If you use this example and declare the model inside the training loop, then on a low-resource system you will potentially see an error like:

ProcessExitedException: process 0 terminated with signal SIGSEGV

This error is extremely cryptic but the basic explanation is you ran out of system RAM. You can avoid this entirely by reconfiguring the training function to accept a single model argument, and declare it in an outside cell:

# In another Jupyter cell
model = AutoModelForSequenceClassification.from_pretrained("bert-base-cased", num_labels=2)
+ def training_function(model):
      # Initialize accelerator
      accelerator = Accelerator()
-     model = AutoModelForSequenceClassification.from_pretrained("bert-base-cased", num_labels=2)
      train_dataloader, eval_dataloader = create_dataloaders(
          train_batch_size=hyperparameters["train_batch_size"], eval_batch_size=hyperparameters["eval_batch_size"]
      )
  ...

And finally calling the training function with:

  from accelerate import notebook_launcher
- notebook_launcher(training_function)
+ notebook_launcher(training_function, (model,))

The above workaround is only needed when launching a TPU instance from a Jupyter Notebook on a low-resource server such as Google Colaboratory or Kaggle. If using a script or launching on a much beefier server declaring the model beforehand is not needed.

Mixed Precision and Global Variables

As mentioned in the mixed precision tutorial, πŸ€— Accelerate supports fp16 and bf16, both of which can be used on TPUs. That being said, ideally bf16 should be utilized as it is extremely efficient to use.

There are two β€œlayers” when using bf16 and πŸ€— Accelerate on TPUs, at the base level and at the operation level.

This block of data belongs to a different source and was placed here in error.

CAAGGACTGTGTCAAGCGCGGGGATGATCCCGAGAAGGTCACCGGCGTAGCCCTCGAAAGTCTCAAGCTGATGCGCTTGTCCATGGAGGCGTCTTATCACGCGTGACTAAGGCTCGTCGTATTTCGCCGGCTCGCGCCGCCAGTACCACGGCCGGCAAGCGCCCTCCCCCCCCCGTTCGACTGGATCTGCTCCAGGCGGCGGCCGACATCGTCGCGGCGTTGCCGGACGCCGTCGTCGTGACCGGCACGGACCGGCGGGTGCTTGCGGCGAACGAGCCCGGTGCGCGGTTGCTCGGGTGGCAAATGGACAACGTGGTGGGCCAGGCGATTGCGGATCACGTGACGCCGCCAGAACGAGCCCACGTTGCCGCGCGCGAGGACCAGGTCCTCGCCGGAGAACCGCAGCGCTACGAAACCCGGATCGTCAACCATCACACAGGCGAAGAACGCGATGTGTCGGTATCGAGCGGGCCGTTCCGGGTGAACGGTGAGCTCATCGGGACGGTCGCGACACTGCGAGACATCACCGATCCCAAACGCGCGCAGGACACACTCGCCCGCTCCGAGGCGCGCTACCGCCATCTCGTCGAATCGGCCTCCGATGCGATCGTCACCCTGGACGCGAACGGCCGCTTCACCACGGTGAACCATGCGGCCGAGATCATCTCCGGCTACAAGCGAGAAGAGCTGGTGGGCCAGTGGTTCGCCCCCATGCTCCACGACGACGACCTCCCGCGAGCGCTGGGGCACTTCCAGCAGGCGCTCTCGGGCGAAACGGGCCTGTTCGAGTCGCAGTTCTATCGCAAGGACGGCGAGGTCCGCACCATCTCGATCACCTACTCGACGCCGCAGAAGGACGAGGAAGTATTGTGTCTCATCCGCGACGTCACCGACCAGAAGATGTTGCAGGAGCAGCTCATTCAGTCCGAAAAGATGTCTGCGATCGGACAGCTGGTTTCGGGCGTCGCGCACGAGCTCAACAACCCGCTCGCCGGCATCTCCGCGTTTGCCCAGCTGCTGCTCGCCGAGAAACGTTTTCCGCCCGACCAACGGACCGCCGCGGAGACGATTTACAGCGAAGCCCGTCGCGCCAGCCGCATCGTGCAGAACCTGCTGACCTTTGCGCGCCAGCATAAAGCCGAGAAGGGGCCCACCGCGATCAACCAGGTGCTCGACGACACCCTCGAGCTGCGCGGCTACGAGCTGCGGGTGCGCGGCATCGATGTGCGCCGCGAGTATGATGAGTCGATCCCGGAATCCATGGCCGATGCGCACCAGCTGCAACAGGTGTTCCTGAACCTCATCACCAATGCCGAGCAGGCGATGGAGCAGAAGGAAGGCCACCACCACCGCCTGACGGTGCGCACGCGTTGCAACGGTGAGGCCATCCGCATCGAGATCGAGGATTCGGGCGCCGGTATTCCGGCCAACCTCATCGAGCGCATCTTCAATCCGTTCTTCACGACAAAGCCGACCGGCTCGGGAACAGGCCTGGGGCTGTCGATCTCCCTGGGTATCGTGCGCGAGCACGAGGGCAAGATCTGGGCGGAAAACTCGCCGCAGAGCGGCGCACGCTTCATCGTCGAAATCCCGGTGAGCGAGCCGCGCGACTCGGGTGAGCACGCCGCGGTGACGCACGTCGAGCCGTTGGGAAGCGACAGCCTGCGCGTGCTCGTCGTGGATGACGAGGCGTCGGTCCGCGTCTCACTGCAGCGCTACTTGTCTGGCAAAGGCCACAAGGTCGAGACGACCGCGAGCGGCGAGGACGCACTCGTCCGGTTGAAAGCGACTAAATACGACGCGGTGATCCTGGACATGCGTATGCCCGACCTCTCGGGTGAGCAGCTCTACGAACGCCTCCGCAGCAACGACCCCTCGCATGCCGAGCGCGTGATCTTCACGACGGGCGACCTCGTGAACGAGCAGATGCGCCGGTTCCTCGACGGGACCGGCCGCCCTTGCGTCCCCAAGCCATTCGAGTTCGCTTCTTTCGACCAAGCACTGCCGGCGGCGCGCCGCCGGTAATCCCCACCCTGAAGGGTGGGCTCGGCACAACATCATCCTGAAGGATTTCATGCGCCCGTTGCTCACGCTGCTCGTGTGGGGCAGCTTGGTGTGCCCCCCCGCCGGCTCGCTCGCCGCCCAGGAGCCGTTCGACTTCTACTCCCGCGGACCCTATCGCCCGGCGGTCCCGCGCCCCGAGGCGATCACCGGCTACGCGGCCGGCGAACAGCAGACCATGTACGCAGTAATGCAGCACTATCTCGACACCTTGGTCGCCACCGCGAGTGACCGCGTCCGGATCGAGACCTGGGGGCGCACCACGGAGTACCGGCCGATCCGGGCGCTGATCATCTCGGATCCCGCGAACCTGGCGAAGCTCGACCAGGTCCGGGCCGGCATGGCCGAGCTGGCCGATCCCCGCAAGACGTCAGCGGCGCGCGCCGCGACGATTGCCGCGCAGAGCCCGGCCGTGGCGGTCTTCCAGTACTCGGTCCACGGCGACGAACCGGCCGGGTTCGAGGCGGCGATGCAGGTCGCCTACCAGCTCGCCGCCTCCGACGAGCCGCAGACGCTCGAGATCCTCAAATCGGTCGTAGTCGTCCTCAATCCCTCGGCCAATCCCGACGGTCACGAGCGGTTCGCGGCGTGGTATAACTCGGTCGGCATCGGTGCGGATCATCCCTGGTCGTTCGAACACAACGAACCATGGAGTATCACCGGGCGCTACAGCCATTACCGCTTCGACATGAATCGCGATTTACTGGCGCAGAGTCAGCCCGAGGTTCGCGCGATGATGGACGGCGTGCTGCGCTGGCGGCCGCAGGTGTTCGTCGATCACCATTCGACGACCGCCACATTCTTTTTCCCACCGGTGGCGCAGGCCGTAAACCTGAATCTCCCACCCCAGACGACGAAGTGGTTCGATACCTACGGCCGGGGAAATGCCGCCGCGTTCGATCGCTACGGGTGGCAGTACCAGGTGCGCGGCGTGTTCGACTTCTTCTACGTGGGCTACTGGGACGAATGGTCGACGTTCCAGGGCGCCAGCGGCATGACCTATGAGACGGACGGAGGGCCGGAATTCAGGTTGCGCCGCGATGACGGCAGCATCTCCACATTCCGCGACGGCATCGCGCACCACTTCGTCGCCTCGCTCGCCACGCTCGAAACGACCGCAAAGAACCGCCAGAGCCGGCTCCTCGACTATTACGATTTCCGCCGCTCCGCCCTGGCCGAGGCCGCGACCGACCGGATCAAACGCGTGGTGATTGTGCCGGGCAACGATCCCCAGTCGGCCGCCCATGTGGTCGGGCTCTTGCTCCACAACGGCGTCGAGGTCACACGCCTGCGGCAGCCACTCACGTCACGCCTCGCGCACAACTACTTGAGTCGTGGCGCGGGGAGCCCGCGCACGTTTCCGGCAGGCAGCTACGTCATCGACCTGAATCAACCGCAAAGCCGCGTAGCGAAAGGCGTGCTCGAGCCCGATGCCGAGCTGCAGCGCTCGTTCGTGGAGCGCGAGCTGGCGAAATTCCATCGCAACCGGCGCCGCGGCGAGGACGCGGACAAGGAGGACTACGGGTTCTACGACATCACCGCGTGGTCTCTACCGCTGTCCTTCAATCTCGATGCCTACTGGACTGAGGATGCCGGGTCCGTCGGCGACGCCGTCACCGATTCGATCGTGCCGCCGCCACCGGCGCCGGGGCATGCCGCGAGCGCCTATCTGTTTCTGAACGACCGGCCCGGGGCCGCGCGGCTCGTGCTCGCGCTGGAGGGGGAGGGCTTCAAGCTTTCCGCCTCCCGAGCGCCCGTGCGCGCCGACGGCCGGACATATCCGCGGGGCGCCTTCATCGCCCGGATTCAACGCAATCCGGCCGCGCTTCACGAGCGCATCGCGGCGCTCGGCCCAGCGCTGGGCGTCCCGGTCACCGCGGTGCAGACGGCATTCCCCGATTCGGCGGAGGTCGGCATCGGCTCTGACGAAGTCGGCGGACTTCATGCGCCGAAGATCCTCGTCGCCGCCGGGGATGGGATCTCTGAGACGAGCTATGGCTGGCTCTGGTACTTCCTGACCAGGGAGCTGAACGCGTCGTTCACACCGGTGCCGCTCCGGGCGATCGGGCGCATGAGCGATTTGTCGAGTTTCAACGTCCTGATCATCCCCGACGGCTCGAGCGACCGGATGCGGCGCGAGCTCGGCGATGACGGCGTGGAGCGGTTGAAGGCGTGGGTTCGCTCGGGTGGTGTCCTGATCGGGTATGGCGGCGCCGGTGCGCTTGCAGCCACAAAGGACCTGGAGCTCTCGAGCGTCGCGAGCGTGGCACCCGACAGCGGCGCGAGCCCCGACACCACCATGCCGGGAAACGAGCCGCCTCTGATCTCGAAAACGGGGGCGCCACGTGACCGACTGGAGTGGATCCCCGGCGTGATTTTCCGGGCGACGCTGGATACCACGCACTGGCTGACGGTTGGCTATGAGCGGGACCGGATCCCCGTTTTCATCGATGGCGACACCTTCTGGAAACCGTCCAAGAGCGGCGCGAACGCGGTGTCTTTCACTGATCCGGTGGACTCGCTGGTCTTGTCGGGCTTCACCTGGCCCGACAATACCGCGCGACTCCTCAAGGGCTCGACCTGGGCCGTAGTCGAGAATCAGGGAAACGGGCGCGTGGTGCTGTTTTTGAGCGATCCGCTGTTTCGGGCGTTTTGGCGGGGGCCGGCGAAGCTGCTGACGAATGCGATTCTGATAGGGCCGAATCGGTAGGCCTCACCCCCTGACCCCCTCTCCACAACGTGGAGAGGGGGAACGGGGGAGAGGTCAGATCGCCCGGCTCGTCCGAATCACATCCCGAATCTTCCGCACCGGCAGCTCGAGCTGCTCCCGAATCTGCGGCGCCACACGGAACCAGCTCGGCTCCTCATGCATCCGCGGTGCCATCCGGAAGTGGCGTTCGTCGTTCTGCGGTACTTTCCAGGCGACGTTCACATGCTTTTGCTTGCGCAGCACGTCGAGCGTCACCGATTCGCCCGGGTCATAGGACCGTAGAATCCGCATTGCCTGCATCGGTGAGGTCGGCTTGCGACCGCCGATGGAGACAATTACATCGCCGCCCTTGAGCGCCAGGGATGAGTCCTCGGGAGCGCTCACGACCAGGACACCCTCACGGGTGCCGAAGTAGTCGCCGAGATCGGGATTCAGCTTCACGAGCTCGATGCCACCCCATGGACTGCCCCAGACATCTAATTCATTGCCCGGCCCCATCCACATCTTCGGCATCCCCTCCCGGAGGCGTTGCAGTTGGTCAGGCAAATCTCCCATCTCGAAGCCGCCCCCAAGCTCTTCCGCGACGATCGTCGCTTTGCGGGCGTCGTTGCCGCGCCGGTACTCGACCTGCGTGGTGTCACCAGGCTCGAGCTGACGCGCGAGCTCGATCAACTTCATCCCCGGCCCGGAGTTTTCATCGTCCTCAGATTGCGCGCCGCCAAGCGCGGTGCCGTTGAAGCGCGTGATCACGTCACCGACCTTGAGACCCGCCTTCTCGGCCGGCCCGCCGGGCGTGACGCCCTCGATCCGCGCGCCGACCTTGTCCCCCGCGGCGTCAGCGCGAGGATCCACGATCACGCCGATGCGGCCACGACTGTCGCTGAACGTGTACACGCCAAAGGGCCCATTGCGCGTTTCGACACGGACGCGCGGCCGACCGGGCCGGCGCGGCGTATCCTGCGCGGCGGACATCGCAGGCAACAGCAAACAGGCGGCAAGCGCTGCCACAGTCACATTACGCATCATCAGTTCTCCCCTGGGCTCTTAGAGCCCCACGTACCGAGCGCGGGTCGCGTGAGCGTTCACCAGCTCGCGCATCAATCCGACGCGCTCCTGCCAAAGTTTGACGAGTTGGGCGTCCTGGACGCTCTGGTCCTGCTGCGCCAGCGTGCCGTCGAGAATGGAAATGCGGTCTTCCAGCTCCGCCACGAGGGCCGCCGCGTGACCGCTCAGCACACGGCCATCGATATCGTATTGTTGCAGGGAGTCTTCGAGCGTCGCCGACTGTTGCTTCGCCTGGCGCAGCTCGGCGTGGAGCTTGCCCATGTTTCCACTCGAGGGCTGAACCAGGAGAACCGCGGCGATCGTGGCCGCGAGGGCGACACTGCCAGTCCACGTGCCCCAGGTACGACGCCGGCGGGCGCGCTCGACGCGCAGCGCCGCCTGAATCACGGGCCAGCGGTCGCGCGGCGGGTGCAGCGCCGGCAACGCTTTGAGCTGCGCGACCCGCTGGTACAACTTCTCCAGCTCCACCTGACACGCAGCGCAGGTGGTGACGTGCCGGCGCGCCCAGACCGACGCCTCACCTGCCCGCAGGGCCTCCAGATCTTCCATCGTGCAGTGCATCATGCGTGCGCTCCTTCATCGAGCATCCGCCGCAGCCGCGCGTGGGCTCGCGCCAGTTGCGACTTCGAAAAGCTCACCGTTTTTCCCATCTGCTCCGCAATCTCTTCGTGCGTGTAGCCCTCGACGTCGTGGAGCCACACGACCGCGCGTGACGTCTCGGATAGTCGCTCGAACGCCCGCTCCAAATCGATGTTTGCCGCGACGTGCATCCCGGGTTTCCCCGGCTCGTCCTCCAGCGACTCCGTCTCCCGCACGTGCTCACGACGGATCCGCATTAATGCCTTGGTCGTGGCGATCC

At the base level, this is enabled when passing mixed_precision="bf16" to Accelerator, such as:

accelerator = Accelerator(mixed_precision="bf16")

By default this will cast torch.float and torch.double to bfloat16 on TPUs. The specific configuration being set is an environmental variable of XLA_USE_BF16 is set to 1.

There is a further configuration you can perform which is setting the XLA_DOWNCAST_BF16 environmental variable. If set to 1, then torch.float is bfloat16 and torch.double is float32.

This is performed in the Accelerator object when passing downcast_bf16=True:

accelerator = Accelerator(mixed_precision="bf16", downcast_bf16=True)

Using downcasting instead of bf16 everywhere is good for when you are trying to calculate metrics, log values, and more where raw bf16 tensors would be unusable.

Training Times on TPUs

As you launch your script, you may notice that training seems exceptionally slow at first. This is because TPUs first run through a few batches of data to see how much memory to allocate before finally utilizing this configured memory allocation extremely efficiently.

If you notice that your evaluation code to calculate the metrics of your model takes longer due to a larger batch size being used, it is recommended to keep the batch size the same as the training data if it is too slow. Otherwise the memory will reallocate to this new batch size after the first few iterations.

Just because the memory is allocated does not mean it will be used or that the batch size will increase when going back to your training dataloader.